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One has to question who makes such idiotic decisions at Apple so as to not allow one’s own customers proper direct data connection exporting.

It’s almost as if (getting a bit conspiratorial here, lol!) some highly paid programmers don’t understand most people actually need to track their expenses thoroughly, so thought “no one needs to track credit cards surely, so we won’t bother with that feature”.

Apple’s stance about some kind of security threat is utterly pointless – it’s the END USER who wants to use their own transaction data, not some random entity.
And furthermore the data goes one way (export) so doesn’t feed back into their systems either where transactions can be somehow made.

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I consider giving me all the data in a CSV to be the best and most proper direct data access.

Certainly I have no interest in a proprietary Intuit format, but I shed myself of Intuit more than 20 years ago and nothing I have seen since has made me doubt it was a great decision for even a second. Horrible company. Don’t trust them at all

Banktivity 7 user here, too. Could you let us know what you did to get the CSV import to work? Thanks.

After using Quicken, Mint, and TurboTax for years, I’ve completed an Intuit “cleanse.” I’m troubled by Intuit’s lobbying and poor behavior — as detailed by ProPublica’s excellent reporting.

I’ve been using YNAB for over a year, and it’s the best financial management system I’ve ever used. While not inexpensive ($84/year), YNAB is truly a education-oriented, consumer-focused company that never sells your data or uses it for re-marketing.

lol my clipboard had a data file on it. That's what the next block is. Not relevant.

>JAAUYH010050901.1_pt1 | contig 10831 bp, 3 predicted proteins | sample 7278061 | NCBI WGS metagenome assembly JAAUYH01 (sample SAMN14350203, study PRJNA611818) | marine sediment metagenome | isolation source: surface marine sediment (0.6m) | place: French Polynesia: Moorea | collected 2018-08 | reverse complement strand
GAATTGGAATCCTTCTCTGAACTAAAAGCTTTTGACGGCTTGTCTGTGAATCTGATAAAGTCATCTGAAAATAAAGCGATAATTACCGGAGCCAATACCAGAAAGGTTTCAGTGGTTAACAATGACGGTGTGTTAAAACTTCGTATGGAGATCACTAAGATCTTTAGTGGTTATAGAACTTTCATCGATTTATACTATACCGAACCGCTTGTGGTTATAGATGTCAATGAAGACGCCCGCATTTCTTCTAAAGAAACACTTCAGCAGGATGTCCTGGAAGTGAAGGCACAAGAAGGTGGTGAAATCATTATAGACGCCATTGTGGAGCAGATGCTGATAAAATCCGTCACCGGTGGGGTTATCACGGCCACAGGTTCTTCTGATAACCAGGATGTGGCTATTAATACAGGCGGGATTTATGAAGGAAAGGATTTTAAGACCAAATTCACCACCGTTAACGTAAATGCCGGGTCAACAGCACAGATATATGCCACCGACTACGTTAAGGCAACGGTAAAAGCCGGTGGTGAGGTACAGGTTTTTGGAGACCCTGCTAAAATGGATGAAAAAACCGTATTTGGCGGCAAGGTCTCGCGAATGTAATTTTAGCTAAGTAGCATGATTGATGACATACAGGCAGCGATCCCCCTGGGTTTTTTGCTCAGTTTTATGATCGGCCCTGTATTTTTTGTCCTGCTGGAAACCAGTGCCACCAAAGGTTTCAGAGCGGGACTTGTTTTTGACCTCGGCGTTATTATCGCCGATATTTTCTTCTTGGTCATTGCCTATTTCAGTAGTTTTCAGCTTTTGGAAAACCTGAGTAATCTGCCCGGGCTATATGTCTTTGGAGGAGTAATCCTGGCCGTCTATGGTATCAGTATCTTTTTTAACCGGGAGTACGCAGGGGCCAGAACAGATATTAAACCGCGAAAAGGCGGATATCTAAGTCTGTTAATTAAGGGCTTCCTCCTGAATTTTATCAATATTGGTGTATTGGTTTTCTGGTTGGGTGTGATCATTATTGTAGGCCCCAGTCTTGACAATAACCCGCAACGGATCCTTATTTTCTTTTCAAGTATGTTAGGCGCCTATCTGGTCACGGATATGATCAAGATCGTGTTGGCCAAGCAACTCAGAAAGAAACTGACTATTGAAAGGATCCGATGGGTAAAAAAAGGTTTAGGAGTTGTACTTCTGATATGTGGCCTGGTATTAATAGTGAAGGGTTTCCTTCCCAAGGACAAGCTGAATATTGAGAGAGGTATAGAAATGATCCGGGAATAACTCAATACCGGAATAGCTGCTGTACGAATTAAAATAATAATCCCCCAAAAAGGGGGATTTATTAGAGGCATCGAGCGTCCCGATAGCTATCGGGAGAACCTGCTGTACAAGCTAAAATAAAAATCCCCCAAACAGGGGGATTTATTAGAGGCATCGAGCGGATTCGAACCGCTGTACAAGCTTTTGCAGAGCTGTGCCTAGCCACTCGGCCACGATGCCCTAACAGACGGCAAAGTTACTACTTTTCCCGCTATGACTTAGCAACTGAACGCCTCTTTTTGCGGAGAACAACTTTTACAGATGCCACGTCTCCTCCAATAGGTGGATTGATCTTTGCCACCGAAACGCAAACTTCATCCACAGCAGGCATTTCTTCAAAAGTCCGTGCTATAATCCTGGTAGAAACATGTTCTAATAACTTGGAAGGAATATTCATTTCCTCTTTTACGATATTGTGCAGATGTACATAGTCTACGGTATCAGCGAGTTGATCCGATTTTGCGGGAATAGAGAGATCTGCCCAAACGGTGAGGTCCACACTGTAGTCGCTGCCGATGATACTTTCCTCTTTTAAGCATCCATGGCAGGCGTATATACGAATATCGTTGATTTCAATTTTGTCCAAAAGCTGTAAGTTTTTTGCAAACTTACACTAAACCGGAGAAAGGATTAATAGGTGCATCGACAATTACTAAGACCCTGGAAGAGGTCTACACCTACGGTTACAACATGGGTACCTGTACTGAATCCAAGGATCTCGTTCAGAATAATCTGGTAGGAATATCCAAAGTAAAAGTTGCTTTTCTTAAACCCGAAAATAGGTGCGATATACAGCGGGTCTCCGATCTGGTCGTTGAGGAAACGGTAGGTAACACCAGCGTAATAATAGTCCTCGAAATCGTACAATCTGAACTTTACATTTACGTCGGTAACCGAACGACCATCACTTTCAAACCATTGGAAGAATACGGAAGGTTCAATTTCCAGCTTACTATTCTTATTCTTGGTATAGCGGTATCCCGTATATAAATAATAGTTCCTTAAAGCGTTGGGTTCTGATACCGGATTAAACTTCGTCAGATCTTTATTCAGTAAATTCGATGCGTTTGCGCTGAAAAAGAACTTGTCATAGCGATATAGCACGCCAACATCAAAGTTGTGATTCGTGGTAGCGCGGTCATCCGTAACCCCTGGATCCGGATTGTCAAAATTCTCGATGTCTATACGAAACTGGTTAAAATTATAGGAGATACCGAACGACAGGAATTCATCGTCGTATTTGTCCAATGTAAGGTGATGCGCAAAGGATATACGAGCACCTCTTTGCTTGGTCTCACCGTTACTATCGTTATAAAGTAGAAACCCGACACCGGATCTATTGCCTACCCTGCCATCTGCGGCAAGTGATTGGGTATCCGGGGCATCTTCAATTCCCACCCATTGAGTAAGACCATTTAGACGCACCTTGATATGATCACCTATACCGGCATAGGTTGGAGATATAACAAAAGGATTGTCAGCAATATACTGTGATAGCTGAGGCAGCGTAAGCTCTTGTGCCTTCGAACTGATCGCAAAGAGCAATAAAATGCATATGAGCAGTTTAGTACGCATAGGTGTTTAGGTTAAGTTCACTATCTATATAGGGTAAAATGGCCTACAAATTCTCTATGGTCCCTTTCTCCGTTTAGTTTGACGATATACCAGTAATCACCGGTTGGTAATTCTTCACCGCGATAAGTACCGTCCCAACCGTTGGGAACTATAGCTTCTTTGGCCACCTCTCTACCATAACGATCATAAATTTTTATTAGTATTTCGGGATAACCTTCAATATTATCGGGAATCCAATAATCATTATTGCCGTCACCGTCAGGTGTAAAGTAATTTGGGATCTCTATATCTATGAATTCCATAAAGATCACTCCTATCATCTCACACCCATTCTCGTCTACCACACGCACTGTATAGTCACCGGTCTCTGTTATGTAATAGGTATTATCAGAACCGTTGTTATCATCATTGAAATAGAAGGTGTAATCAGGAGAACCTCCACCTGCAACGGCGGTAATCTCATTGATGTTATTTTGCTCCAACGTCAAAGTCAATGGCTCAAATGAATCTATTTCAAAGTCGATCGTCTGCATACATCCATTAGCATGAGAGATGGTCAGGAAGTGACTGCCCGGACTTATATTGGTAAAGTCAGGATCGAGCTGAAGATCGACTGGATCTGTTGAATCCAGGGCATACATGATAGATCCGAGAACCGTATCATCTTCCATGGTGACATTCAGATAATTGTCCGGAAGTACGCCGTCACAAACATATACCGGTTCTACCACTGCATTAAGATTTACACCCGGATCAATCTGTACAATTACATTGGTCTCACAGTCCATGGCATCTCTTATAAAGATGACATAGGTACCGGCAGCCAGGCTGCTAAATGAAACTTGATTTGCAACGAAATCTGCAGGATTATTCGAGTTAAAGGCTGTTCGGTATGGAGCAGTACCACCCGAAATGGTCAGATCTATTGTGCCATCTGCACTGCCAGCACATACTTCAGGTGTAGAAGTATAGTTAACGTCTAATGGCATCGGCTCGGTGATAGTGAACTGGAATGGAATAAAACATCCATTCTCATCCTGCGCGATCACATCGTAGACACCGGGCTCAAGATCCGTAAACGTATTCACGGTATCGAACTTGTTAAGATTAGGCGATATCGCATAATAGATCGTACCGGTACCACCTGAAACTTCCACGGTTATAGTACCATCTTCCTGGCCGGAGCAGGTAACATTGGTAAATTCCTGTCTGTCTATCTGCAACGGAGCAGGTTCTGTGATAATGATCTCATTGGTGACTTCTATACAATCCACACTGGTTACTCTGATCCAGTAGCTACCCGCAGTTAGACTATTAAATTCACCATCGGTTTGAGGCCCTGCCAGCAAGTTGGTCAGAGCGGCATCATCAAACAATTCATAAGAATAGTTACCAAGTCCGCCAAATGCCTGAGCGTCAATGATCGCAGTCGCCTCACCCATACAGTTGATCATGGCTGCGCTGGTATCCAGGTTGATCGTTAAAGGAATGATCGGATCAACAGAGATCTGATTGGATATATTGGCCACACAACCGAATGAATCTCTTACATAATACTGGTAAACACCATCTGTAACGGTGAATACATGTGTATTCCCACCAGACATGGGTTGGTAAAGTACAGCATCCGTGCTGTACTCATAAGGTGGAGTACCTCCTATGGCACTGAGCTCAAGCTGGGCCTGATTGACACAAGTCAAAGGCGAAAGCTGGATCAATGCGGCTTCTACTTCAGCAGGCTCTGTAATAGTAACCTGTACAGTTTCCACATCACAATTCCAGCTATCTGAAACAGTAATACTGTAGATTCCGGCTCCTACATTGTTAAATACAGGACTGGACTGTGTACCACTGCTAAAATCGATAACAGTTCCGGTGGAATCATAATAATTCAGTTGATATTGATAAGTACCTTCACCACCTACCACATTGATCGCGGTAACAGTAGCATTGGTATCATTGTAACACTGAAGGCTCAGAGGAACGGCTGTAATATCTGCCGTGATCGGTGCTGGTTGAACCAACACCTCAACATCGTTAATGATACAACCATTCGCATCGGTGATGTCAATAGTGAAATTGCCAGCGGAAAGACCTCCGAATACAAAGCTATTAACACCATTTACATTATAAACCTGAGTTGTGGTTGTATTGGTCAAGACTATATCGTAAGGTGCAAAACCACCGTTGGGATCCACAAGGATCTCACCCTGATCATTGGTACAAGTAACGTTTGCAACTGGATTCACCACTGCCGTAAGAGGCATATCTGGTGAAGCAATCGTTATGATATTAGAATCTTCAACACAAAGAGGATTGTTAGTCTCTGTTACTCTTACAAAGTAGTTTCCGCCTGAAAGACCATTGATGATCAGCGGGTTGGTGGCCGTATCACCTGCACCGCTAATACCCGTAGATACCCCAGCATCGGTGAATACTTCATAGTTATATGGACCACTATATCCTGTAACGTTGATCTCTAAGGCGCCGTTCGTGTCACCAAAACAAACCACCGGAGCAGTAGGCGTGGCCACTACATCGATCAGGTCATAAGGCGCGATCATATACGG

To Josh’s original question, while Apple Card’s CSV import is welcome, it’s not something I would use regularly. Although some YNAB users import their transactions from their banks, many choose to enter every transaction manually — often immediately at the point of sale. That’s what I do. This keeps my accounts 100% current, which drives responsible spending behavior, as is the YNAB way. It can take days for transactions to completely clear the bank.

I would like it if Apple Card would automatically download and match transaction with the YNAB web app, as this can help catch minor entry errors. This works seamlessly with Chase and other credit cards. This missing sync is one of the reasons I only use my Apple Card when it has a clear cash-back advantage that’s better than the other point-accruing cards in my wallet. At the moment, my Apple Card transaction volume is low.

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So you want direct data access then, as well as many other users. Why not. For those that don’t wish to avail themselves of said feature for whatever reasons, they don’t have to.

The problem with “self-entering” is:
A. remembering to always do so (yet ANOTHER task in ones everyday that has a strong possibility of being forgotten at least sometimes :wink: )
B. If you share a card account with a partner, then they also have to be in on the deal, or it’s pointless (many other halves may not do this as well as you do, or may simply not want to).
C. What about auto-charges from companies? They happen without you actually being present (physically or online) when they occur.

IMO, it should basically offer what most others do:

  1. direct data access.
  2. CSV.*
  3. other formats (OFX, QFX, etc., that some users prefer and/or need).*

*The latter two of which should be downloadable at any time rather than just at the end of the month.